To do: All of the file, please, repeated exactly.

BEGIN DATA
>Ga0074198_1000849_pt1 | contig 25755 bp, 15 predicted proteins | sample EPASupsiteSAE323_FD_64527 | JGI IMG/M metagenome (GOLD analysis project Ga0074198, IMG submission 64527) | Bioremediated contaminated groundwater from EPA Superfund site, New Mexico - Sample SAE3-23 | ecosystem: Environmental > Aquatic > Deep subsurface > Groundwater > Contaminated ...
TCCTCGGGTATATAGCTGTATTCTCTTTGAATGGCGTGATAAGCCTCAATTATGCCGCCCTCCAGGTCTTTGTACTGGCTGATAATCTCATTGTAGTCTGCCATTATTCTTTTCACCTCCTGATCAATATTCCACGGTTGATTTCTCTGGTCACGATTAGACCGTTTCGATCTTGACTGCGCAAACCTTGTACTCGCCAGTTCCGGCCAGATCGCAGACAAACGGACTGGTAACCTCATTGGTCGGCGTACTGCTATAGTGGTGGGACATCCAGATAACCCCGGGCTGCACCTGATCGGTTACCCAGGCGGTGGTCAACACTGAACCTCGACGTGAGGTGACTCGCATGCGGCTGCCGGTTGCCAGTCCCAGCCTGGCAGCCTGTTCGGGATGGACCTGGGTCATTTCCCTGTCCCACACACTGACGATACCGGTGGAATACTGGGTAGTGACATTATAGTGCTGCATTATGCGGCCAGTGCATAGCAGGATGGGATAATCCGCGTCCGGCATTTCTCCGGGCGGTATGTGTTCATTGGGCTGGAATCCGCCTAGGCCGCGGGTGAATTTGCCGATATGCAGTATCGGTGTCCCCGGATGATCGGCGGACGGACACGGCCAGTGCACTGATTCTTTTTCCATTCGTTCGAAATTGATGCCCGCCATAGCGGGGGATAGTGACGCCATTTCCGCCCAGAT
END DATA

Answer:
>Ga0074198_1000849_pt1 | contig 25755 bp, 15 predicted proteins | sample EPASupsiteSAE323_FD_64527 | JGI IMG/M metagenome (GOLD analysis project Ga0074198, IMG submission 64527) | Bioremediated contaminated groundwater from EPA Superfund site, New Mexico - Sample SAE3-23 | ecosystem: Environmental > Aquatic > Deep subsurface > Groundwater > Contaminated ...
TCCTCGGGTATATAGCTGTATTCTCTTTGAATGGCGTGATAAGCCTCAATTATGCCGCCCTCCAGGTCTTTGTACTGGCTGATAATCTCATTGTAGTCTGCCATTATTCTTTTCACCTCCTGATCAATATTCCACGGTTGATTTCTCTGGTCACGATTAGACCGTTTCGATCTTGACTGCGCAAACCTTGTACTCGCCAGTTCCGGCCAGATCGCAGACAAACGGACTGGTAACCTCATTGGTCGGCGTACTGCTATAGTGGTGGGACATCCAGATAACCCCGGGCTGCACCTGATCGGTTACCCAGGCGGTGGTCAACACTGAACCTCGACGTGAGGTGACTCGCATGCGGCTGCCGGTTGCCAGTCCCAGCCTGGCAGCCTGTTCGGGATGGACCTGGGTCATTTCCCTGTCCCACACACTGACGATACCGGTGGAATACTGGGTAGTGACATTATAGTGCTGCATTATGCGGCCAGTGCATAGCAGGATGGGATAATCCGCGTCCGGCATTTCTCCGGGCGGTATGTGTTCATTGGGCTGGAATCCGCCTAGGCCGCGGGTGAATTTGCCGATATGCAGTATCGGTGTCCCCGGATGATCGGCGGACGGACACGGCCAGTGCACTGATTCTTTTTCCATTCGTTCGAAATTGATGCCCGCCATAGCGGGGGATAGTGACGCCATTTCCGCCCAGAT